In case you didn’t know — sugar is addictive, and food companies all over America are getting rich off this fact. By hiding added sugar in nearly all processed foods, including ones we usually think are healthy, they keep our taste buds happy and keep us coming back for more.
Given the incredible danger that sugar consumption places on obesity and diabetes risk, it’s important that people exhibit caution towards processed foods, even those considered “healthy.” Beware of the sneaky foods on this list that are disguised to seem more nutritious than they really are.
1. Whole Wheat Bread
Yep, we’re talking about the bread that people see in the grocery store, with words like “grain,” “whole,” and “wheat” and automatically throw in the cart. Yes, it is better than white bread, but did you know that most packaged whole wheat bread contains sugar? It is usually the third or fourth ingredient behind wheat flour, water, and yeast.
You will often see bread brands advertise “No High-Fructose Corn Syrup,” an ingredient America thinks of like the wizarding world thinks of the name “Voldemort.” This marketing scheme tricks consumers into thinking the bread must be even healthier, because it lacks “that which shall not be named.” Even though there is no corn syrup, there is still added sugar.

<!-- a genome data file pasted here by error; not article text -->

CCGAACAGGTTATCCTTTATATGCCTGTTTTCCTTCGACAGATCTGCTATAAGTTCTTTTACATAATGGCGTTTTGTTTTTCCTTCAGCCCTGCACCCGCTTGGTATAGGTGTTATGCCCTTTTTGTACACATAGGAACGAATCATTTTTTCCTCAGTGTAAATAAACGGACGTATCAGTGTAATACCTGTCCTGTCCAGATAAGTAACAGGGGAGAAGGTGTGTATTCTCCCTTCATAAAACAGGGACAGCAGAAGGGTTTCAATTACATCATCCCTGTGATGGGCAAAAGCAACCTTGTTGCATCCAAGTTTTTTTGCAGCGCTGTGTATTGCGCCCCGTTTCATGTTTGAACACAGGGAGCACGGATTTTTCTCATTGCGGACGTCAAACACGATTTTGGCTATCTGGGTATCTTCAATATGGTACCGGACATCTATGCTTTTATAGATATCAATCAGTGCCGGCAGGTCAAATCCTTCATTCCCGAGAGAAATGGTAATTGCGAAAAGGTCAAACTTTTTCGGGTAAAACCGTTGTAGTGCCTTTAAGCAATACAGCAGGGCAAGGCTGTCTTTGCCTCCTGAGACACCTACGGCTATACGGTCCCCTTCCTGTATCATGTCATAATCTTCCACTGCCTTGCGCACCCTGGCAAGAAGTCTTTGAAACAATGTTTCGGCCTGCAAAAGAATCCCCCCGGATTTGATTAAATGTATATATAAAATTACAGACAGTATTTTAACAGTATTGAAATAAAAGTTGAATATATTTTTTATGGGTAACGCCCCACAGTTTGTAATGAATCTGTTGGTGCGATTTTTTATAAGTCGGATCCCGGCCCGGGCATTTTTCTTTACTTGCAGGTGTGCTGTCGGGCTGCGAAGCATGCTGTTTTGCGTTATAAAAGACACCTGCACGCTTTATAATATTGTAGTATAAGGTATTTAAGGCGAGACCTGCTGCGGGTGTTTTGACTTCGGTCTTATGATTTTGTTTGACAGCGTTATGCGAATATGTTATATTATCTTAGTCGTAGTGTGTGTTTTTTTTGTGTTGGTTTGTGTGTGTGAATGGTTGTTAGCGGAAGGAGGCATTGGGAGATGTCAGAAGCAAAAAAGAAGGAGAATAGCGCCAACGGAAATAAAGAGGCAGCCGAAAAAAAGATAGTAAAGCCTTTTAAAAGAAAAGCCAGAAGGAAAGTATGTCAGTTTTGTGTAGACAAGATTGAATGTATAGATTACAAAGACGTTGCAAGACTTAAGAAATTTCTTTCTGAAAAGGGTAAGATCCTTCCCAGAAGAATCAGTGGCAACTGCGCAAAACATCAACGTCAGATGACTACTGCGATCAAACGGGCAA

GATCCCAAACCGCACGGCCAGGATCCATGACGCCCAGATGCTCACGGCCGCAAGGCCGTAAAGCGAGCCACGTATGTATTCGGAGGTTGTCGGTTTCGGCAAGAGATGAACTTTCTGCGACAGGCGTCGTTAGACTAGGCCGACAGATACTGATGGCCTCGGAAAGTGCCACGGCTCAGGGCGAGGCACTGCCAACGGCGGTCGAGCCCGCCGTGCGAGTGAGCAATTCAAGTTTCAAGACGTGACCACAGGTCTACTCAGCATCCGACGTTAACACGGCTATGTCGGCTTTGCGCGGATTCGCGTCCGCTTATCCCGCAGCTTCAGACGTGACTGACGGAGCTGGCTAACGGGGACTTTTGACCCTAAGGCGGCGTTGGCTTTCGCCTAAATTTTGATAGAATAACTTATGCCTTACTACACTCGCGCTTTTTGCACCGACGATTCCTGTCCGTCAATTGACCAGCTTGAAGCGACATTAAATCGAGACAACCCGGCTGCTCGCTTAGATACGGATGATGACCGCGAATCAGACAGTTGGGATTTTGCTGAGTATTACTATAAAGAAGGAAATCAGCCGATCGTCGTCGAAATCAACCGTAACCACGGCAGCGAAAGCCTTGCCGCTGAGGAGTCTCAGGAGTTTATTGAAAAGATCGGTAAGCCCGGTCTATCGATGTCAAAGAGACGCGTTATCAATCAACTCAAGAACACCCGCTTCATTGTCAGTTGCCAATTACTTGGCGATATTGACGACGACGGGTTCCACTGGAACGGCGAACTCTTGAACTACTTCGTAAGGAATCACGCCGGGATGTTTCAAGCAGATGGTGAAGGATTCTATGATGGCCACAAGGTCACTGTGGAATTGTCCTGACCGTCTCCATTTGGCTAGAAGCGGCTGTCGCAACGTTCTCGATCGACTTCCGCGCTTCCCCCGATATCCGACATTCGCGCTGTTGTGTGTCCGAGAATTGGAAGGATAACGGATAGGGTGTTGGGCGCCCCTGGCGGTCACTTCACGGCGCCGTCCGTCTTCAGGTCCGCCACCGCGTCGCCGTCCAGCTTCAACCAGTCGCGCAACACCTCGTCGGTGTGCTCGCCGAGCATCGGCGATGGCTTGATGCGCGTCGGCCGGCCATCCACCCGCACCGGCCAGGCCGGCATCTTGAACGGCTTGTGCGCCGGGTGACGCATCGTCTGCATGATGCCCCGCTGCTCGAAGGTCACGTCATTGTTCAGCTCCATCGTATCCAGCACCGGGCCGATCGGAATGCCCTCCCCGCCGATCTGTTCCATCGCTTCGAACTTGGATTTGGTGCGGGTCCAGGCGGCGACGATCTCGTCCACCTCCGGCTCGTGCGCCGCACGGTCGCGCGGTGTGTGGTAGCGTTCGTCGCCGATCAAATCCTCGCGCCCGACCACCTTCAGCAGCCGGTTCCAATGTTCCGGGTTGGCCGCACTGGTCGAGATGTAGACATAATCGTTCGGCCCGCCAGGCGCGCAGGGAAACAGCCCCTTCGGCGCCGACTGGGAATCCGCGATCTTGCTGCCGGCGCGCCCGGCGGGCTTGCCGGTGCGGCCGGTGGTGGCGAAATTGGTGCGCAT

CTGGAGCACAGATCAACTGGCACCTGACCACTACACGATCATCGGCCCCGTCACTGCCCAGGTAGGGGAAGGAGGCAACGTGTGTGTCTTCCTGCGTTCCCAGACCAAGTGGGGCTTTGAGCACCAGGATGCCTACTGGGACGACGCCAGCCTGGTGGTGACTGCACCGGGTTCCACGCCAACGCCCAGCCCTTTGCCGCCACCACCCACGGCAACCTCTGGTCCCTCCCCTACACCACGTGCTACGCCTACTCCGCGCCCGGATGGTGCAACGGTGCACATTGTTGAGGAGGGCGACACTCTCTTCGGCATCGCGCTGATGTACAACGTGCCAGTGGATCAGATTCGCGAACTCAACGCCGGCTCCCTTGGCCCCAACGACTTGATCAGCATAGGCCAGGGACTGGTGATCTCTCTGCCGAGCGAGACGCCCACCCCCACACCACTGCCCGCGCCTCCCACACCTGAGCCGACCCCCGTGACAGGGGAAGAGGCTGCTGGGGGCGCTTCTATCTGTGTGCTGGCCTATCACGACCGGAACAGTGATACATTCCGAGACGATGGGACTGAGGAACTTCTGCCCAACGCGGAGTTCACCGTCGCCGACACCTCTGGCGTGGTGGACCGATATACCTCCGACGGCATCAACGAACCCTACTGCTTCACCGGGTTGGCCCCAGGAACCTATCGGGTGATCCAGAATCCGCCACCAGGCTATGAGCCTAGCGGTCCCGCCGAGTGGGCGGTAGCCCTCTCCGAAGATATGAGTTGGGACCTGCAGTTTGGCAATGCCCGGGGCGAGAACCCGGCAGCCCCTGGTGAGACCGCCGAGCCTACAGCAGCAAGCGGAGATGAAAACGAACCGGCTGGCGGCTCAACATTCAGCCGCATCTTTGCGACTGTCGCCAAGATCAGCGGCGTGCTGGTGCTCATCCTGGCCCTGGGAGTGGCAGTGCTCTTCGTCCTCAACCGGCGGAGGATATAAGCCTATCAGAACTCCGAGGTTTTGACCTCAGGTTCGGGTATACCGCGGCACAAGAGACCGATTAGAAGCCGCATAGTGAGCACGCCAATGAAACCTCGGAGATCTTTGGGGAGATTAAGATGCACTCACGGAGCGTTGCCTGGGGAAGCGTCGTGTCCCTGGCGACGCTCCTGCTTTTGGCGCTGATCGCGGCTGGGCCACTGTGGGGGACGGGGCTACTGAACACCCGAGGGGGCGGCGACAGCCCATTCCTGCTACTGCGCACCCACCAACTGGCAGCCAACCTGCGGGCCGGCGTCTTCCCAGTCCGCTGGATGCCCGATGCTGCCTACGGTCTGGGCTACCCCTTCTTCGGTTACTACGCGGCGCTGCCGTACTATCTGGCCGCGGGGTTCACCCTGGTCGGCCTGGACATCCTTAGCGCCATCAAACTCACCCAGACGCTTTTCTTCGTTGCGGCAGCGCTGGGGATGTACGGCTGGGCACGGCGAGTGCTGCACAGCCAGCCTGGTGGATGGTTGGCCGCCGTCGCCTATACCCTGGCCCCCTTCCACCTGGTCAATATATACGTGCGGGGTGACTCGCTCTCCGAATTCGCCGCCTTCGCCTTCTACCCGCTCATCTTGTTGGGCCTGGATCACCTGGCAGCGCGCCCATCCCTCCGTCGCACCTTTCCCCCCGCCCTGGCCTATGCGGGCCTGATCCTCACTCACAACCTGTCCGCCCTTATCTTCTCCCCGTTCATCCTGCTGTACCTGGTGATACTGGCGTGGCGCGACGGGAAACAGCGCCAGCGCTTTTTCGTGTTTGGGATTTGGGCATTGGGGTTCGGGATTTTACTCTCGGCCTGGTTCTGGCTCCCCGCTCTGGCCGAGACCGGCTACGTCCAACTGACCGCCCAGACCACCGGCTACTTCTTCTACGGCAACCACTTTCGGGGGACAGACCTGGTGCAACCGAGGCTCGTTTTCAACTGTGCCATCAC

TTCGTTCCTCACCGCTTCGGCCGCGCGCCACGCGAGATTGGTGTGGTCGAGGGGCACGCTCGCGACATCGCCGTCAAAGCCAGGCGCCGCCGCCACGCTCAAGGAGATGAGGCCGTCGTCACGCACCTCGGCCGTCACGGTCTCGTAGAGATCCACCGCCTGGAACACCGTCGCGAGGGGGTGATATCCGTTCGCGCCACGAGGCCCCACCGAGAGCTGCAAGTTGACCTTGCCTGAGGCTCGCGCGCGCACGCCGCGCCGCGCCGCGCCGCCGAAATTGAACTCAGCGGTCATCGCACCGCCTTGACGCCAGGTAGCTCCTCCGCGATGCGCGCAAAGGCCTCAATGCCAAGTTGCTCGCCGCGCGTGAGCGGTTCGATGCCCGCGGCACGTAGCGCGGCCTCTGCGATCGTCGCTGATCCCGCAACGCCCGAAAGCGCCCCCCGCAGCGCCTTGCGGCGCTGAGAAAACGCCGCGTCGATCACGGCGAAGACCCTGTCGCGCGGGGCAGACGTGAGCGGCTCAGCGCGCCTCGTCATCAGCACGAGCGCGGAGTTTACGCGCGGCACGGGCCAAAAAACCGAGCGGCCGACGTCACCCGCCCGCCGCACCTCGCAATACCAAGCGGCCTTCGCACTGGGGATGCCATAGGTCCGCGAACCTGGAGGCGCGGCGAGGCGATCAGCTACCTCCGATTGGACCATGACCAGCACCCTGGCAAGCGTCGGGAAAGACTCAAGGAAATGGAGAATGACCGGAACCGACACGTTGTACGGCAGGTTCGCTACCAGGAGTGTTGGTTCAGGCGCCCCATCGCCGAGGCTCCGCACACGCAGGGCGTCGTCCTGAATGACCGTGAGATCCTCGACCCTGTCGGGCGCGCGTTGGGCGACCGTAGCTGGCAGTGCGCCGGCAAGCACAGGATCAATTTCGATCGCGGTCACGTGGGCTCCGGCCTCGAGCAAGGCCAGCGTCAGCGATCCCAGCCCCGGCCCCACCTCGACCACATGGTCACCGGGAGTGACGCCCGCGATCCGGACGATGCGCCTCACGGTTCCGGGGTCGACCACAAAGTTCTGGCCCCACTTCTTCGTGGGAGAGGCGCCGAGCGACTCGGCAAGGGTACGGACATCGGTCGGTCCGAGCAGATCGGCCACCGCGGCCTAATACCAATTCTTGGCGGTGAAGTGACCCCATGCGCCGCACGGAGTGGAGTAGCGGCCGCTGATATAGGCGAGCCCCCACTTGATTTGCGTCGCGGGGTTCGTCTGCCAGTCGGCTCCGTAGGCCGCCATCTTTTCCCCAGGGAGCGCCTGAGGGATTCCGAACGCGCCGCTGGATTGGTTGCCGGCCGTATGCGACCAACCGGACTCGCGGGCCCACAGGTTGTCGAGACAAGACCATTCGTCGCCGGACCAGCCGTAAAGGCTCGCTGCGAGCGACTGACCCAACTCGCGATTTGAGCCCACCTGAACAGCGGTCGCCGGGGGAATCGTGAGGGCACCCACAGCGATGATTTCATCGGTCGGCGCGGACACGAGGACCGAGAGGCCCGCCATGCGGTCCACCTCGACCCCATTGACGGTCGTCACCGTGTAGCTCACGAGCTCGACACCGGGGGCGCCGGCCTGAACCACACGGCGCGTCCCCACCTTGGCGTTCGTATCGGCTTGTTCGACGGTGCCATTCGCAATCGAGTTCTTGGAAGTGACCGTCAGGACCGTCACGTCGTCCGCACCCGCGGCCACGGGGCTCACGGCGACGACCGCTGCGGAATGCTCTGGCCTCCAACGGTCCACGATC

Sugar occurs naturally in yogurt in the form of lactose. You would think that would be enough, right? Nah. Food companies know how much we Americans like sugar, so they decided to sneak some more in there. Yogurt is one of the biggest culprits of added sugar, especially those that are fruit flavored.
3. Fat Free Salad Dressing
The following statement is something you need to understand: fat-free does not always mean healthier. Ever wonder how they make things that are fat-free still taste so dang delicious? They add sugar.
In salad dressings, you can often find it as the second or third ingredient. Don’t negate the wonderful healthiness of a salad by coating it in liquid sugar. Don’t do it. Check the ingredients of your dressing or make your own so you know exactly what is in it.
4. Protein/Granola Bars
Don’t let the healthy-looking, nature-esque packaging trick you. These types of bars are almost always hiding sugar — Clif Bars especially, pack around 20 grams of sugar, which is only five grams less than the daily recommended intake of added sugar for adult women.
And while some of the sugars in these bars may be naturally occurring, there is still a great deal of added sugar hiding under names like “organic agave” and “organic cane syrup.”
5. Whole Grain Cereals
While these are still a heck of a lot better than starting your day off with our friends Cap’n Crunch or Tony the Tiger, these cereals usually still have added sugar. To make up for the fact that the actual cereal probably tastes like a branch, companies feel the need to add that “little” something extra.
This is not to say you should never eat the foods on this list — you just need to know what’s in your food, and how to make better eating choices based on the ingredients. The New York Times says, “The average American consumes anywhere from a quarter to a half pound of sugar a day.” That’s insane, but knowing where sugar is hidden can make sure you don’t fall into this trap.